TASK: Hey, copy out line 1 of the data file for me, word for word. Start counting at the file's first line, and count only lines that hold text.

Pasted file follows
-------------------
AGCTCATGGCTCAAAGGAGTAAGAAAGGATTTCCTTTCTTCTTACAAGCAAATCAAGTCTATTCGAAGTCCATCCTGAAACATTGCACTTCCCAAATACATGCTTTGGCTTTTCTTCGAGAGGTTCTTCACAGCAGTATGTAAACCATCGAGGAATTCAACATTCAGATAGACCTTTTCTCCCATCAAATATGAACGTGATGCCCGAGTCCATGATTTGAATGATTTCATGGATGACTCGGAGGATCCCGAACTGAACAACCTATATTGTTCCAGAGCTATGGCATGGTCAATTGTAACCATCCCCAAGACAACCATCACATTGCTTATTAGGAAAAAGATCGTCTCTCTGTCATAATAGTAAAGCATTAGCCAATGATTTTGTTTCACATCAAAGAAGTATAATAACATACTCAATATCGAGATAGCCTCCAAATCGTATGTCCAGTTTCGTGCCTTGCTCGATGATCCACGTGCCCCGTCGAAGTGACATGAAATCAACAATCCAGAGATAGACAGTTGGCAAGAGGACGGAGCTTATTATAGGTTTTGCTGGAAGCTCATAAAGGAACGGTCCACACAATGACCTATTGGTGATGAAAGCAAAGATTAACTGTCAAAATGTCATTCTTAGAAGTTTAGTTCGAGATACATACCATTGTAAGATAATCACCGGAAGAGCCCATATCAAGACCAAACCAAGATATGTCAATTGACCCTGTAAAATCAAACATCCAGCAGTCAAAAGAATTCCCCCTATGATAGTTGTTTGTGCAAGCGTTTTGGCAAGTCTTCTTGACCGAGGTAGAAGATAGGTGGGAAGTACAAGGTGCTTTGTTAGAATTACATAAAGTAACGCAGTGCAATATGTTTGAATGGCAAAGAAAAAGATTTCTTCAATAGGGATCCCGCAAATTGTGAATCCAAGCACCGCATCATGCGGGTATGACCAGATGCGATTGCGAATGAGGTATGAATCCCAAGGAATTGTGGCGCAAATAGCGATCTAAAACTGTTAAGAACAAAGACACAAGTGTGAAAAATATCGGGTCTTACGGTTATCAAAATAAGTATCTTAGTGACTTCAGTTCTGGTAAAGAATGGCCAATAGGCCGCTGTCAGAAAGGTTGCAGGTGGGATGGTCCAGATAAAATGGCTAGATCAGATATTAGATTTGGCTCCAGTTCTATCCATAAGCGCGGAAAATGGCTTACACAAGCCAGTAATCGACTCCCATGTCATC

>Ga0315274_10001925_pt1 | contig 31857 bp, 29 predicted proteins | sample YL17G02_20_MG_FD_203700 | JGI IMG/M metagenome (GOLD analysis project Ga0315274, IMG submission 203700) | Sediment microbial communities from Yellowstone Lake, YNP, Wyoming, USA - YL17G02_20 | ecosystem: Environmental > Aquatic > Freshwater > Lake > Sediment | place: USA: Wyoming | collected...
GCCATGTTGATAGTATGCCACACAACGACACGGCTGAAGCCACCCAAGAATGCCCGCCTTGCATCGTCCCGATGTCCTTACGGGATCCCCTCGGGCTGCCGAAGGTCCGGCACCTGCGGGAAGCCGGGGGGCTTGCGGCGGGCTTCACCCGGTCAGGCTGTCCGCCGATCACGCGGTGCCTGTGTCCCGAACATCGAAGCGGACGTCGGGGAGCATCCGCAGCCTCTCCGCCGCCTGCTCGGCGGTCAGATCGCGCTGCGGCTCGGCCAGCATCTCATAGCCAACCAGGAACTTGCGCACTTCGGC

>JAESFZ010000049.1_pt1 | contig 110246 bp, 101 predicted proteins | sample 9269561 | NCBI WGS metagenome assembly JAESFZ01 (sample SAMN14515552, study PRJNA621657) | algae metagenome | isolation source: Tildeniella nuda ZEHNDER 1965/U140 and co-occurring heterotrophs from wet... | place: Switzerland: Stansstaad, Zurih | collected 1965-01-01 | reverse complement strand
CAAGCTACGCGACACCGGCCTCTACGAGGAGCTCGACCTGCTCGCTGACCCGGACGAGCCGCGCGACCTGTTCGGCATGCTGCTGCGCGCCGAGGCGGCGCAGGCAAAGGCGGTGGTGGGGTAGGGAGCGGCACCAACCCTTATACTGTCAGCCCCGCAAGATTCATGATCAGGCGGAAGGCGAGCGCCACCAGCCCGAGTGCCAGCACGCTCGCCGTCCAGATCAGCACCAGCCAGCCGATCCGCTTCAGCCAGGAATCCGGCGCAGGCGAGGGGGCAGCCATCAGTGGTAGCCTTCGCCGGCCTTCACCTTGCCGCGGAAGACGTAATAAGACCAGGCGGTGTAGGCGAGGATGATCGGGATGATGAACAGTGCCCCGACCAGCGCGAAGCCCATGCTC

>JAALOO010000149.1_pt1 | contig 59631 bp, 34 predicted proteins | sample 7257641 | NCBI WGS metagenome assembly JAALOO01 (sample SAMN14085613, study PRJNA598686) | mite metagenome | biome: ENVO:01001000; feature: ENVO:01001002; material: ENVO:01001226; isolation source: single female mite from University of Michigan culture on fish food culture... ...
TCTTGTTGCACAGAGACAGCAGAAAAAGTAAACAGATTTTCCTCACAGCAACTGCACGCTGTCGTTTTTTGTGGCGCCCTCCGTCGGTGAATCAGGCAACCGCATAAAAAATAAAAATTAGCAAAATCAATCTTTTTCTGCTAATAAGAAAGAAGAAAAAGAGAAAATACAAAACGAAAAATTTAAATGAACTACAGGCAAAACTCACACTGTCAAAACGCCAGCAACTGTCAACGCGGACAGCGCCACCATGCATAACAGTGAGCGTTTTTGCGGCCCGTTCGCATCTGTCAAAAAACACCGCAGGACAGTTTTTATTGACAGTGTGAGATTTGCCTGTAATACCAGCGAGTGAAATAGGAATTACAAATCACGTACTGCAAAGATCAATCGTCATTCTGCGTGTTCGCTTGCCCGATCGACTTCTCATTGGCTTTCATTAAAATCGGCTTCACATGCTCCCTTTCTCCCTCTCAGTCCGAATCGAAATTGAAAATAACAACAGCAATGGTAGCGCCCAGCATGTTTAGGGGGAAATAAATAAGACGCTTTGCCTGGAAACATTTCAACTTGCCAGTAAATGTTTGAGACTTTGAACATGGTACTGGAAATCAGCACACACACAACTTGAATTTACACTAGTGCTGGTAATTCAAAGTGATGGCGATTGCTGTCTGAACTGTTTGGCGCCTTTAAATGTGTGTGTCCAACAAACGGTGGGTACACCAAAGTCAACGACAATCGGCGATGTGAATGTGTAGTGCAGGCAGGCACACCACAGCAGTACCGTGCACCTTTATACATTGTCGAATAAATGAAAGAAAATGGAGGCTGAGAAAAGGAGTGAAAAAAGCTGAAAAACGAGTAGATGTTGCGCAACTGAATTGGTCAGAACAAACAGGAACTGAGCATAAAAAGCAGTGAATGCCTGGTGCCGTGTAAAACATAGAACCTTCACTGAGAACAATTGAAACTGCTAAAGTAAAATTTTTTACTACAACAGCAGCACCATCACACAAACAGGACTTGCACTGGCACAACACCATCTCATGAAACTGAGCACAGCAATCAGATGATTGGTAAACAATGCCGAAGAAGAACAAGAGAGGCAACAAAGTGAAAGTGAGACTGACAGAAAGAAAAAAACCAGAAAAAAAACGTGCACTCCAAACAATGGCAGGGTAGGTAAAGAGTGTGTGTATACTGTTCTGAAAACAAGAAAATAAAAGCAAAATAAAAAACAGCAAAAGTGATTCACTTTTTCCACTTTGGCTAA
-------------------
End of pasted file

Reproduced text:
AGCTCATGGCTCAAAGGAGTAAGAAAGGATTTCCTTTCTTCTTACAAGCAAATCAAGTCTATTCGAAGTCCATCCTGAAACATTGCACTTCCCAAATACATGCTTTGGCTTTTCTTCGAGAGGTTCTTCACAGCAGTATGTAAACCATCGAGGAATTCAACATTCAGATAGACCTTTTCTCCCATCAAATATGAACGTGATGCCCGAGTCCATGATTTGAATGATTTCATGGATGACTCGGAGGATCCCGAACTGAACAACCTATATTGTTCCAGAGCTATGGCATGGTCAATTGTAACCATCCCCAAGACAACCATCACATTGCTTATTAGGAAAAAGATCGTCTCTCTGTCATAATAGTAAAGCATTAGCCAATGATTTTGTTTCACATCAAAGAAGTATAATAACATACTCAATATCGAGATAGCCTCCAAATCGTATGTCCAGTTTCGTGCCTTGCTCGATGATCCACGTGCCCCGTCGAAGTGACATGAAATCAACAATCCAGAGATAGACAGTTGGCAAGAGGACGGAGCTTATTATAGGTTTTGCTGGAAGCTCATAAAGGAACGGTCCACACAATGACCTATTGGTGATGAAAGCAAAGATTAACTGTCAAAATGTCATTCTTAGAAGTTTAGTTCGAGATACATACCATTGTAAGATAATCACCGGAAGAGCCCATATCAAGACCAAACCAAGATATGTCAATTGACCCTGTAAAATCAAACATCCAGCAGTCAAAAGAATTCCCCCTATGATAGTTGTTTGTGCAAGCGTTTTGGCAAGTCTTCTTGACCGAGGTAGAAGATAGGTGGGAAGTACAAGGTGCTTTGTTAGAATTACATAAAGTAACGCAGTGCAATATGTTTGAATGGCAAAGAAAAAGATTTCTTCAATAGGGATCCCGCAAATTGTGAATCCAAGCACCGCATCATGCGGGTATGACCAGATGCGATTGCGAATGAGGTATGAATCCCAAGGAATTGTGGCGCAAATAGCGATCTAAAACTGTTAAGAACAAAGACACAAGTGTGAAAAATATCGGGTCTTACGGTTATCAAAATAAGTATCTTAGTGACTTCAGTTCTGGTAAAGAATGGCCAATAGGCCGCTGTCAGAAAGGTTGCAGGTGGGATGGTCCAGATAAAATGGCTAGATCAGATATTAGATTTGGCTCCAGTTCTATCCATAAGCGCGGAAAATGGCTTACACAAGCCAGTAATCGACTCCCATGTCATC